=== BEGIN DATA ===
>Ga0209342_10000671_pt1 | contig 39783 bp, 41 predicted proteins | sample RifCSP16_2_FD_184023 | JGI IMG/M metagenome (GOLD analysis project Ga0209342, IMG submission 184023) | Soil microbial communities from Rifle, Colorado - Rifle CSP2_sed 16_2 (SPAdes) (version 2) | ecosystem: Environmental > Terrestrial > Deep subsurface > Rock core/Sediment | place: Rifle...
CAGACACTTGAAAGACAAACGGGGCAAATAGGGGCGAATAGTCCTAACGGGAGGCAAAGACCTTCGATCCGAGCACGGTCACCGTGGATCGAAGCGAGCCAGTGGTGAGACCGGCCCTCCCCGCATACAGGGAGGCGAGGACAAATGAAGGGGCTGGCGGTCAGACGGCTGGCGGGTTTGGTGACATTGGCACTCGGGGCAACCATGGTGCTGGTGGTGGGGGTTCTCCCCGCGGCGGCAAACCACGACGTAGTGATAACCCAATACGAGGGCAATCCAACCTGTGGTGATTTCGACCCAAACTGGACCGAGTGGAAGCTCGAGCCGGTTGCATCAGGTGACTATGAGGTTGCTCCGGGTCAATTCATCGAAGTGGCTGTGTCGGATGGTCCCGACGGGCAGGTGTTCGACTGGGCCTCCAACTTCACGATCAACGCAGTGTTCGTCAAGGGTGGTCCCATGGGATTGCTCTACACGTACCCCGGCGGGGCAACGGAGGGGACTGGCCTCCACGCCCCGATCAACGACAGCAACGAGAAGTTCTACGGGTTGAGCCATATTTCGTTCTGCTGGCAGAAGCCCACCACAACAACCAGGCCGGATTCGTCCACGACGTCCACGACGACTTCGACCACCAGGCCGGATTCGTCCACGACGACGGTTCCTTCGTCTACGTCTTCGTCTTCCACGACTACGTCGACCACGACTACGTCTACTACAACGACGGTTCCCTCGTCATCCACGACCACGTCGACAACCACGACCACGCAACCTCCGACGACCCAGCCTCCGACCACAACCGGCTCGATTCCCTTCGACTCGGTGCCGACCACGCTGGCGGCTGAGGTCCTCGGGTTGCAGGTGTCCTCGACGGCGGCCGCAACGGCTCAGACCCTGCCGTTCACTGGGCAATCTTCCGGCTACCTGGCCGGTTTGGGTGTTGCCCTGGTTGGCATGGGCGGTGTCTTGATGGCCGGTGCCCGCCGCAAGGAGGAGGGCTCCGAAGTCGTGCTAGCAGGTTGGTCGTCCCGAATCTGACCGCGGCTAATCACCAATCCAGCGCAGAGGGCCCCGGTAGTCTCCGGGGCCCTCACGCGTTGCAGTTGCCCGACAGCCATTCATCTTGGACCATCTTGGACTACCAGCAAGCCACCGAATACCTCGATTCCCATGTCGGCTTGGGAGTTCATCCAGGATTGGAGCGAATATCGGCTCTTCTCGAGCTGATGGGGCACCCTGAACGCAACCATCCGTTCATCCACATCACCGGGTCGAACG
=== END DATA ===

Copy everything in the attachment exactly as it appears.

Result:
>Ga0209342_10000671_pt1 | contig 39783 bp, 41 predicted proteins | sample RifCSP16_2_FD_184023 | JGI IMG/M metagenome (GOLD analysis project Ga0209342, IMG submission 184023) | Soil microbial communities from Rifle, Colorado - Rifle CSP2_sed 16_2 (SPAdes) (version 2) | ecosystem: Environmental > Terrestrial > Deep subsurface > Rock core/Sediment | place: Rifle...
CAGACACTTGAAAGACAAACGGGGCAAATAGGGGCGAATAGTCCTAACGGGAGGCAAAGACCTTCGATCCGAGCACGGTCACCGTGGATCGAAGCGAGCCAGTGGTGAGACCGGCCCTCCCCGCATACAGGGAGGCGAGGACAAATGAAGGGGCTGGCGGTCAGACGGCTGGCGGGTTTGGTGACATTGGCACTCGGGGCAACCATGGTGCTGGTGGTGGGGGTTCTCCCCGCGGCGGCAAACCACGACGTAGTGATAACCCAATACGAGGGCAATCCAACCTGTGGTGATTTCGACCCAAACTGGACCGAGTGGAAGCTCGAGCCGGTTGCATCAGGTGACTATGAGGTTGCTCCGGGTCAATTCATCGAAGTGGCTGTGTCGGATGGTCCCGACGGGCAGGTGTTCGACTGGGCCTCCAACTTCACGATCAACGCAGTGTTCGTCAAGGGTGGTCCCATGGGATTGCTCTACACGTACCCCGGCGGGGCAACGGAGGGGACTGGCCTCCACGCCCCGATCAACGACAGCAACGAGAAGTTCTACGGGTTGAGCCATATTTCGTTCTGCTGGCAGAAGCCCACCACAACAACCAGGCCGGATTCGTCCACGACGTCCACGACGACTTCGACCACCAGGCCGGATTCGTCCACGACGACGGTTCCTTCGTCTACGTCTTCGTCTTCCACGACTACGTCGACCACGACTACGTCTACTACAACGACGGTTCCCTCGTCATCCACGACCACGTCGACAACCACGACCACGCAACCTCCGACGACCCAGCCTCCGACCACAACCGGCTCGATTCCCTTCGACTCGGTGCCGACCACGCTGGCGGCTGAGGTCCTCGGGTTGCAGGTGTCCTCGACGGCGGCCGCAACGGCTCAGACCCTGCCGTTCACTGGGCAATCTTCCGGCTACCTGGCCGGTTTGGGTGTTGCCCTGGTTGGCATGGGCGGTGTCTTGATGGCCGGTGCCCGCCGCAAGGAGGAGGGCTCCGAAGTCGTGCTAGCAGGTTGGTCGTCCCGAATCTGACCGCGGCTAATCACCAATCCAGCGCAGAGGGCCCCGGTAGTCTCCGGGGCCCTCACGCGTTGCAGTTGCCCGACAGCCATTCATCTTGGACCATCTTGGACTACCAGCAAGCCACCGAATACCTCGATTCCCATGTCGGCTTGGGAGTTCATCCAGGATTGGAGCGAATATCGGCTCTTCTCGAGCTGATGGGGCACCCTGAACGCAACCATCCGTTCATCCACATCACCGGGTCGAACG